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The Way that Greeks Define Themselves and t Barbarians through Various Artefacts Including Literature, Painting and Sculpture

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Margaret C. Miller points out that many artifacts found in monumental imperial art contain features which derive from Persian sources, and that these features are intended to function as status symbols.   The Greeks valued modesty and temperance, and they characterized the barbarian culture of the Persians as excessive and decadent. This explains why they can at one and the same time gather Persian art, jewels, and artifacts and look down on the people who made them. One way of distinguishing Greek and barbarian figures on vases and frescoes is by their use of different weapon styles, with Greeks preferring the spear or sword and barbarians often depicted holding distinctive double-curved bows.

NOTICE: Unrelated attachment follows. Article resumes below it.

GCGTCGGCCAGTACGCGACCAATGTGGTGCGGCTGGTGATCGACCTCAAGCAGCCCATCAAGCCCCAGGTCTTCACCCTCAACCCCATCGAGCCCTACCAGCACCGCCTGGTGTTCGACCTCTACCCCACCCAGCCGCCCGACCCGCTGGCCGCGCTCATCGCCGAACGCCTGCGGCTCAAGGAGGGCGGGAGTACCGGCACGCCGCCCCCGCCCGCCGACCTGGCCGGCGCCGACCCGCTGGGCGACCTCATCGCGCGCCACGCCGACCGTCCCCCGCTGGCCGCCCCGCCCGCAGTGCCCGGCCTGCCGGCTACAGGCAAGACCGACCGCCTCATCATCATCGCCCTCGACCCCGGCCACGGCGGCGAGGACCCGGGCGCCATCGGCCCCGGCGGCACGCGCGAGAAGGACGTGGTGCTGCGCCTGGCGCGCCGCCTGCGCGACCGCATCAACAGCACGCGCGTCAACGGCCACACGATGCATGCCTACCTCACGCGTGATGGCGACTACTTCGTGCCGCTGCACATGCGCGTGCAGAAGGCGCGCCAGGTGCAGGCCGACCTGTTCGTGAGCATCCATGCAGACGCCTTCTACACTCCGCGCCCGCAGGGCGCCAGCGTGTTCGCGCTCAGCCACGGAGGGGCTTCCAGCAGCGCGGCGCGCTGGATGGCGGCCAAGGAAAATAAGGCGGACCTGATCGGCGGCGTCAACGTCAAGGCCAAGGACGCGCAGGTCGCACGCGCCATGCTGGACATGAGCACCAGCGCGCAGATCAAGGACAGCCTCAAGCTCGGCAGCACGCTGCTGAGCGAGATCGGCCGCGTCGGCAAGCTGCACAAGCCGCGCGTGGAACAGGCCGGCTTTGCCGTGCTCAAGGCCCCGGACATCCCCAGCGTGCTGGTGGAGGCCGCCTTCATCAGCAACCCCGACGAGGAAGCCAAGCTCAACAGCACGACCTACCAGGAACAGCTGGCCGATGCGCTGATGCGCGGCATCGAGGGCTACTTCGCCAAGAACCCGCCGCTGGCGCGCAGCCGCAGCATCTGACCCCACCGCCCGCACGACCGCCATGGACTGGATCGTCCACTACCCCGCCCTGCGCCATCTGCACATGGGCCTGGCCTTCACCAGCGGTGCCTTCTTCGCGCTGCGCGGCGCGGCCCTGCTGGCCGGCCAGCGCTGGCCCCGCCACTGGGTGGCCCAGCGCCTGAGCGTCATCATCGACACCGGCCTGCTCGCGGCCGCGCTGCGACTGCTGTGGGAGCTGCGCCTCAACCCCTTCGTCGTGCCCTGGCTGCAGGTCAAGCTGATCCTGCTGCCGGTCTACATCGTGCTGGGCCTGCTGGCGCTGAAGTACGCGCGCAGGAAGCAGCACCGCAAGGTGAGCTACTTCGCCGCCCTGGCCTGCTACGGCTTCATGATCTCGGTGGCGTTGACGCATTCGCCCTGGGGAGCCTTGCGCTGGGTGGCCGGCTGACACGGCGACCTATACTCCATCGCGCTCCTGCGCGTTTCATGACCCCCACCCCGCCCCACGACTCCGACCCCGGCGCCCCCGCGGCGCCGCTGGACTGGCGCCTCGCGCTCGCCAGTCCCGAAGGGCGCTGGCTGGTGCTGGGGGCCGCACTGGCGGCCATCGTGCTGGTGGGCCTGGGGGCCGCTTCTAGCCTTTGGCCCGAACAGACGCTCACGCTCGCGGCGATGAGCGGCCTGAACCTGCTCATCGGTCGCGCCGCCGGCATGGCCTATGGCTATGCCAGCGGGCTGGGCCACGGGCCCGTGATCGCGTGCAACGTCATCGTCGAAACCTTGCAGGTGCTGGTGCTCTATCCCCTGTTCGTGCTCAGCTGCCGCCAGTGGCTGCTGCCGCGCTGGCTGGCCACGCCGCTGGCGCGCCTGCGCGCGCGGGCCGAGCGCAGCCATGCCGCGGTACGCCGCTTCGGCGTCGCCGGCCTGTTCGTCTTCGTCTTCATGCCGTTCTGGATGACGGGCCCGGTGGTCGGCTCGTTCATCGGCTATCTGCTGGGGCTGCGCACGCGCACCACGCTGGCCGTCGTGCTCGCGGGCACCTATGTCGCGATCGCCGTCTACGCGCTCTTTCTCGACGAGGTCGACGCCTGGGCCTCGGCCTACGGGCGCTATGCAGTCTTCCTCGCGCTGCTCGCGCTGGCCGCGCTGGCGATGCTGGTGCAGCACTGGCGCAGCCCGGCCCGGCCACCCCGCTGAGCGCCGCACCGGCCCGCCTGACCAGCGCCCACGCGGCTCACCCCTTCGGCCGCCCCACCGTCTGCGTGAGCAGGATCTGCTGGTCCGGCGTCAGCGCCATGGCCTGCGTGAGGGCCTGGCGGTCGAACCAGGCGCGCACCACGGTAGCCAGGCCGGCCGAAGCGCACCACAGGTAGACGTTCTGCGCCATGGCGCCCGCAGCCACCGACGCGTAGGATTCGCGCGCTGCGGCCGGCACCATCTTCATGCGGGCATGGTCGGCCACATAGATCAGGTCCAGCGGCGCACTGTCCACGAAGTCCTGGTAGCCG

Cohen notes that the Scythians, in particular, are depicted as bowmen and contrasted with Greek heroes like Herakles but that by the sixth century BC archer imagery and even Scythian styles come to be used in depictions of Herakles on vases.   The association appears to have stuck so that in later works there is even a suggestion that Herakles has Scythian connections and this shows that the Greek and barbarian cultures in some periods were growing closer and becoming more interchangeable.

Homer mentions this feature in the Odyssey (8. 223-225).   As the wars with different surrounding areas were waged, Greek sensibility to barbarian images changed. It seems that these weapon differences had great symbolic meaning for the Greeks and in times of conflict, at very prestigious locations, visual connections with barbarian technology are not used. So for example at Olympia  Herakles bears an ancient Greek club, and not a more modern bow and arrows: “ The Olympia metopes naturally foster a newly established tradition of Herakles as a home-grown club man and suppress, for a moment in Greek art, the archer hero perceived as kin to barbarian foreigners.

Thus the  arming of Herakles at Olympia specifically supports an interpretation of the metopic cycle of his labors as both a product and a symbol of Hellenic unity, pride, and chauvinism after the Greek victory in the Persian war. ”  

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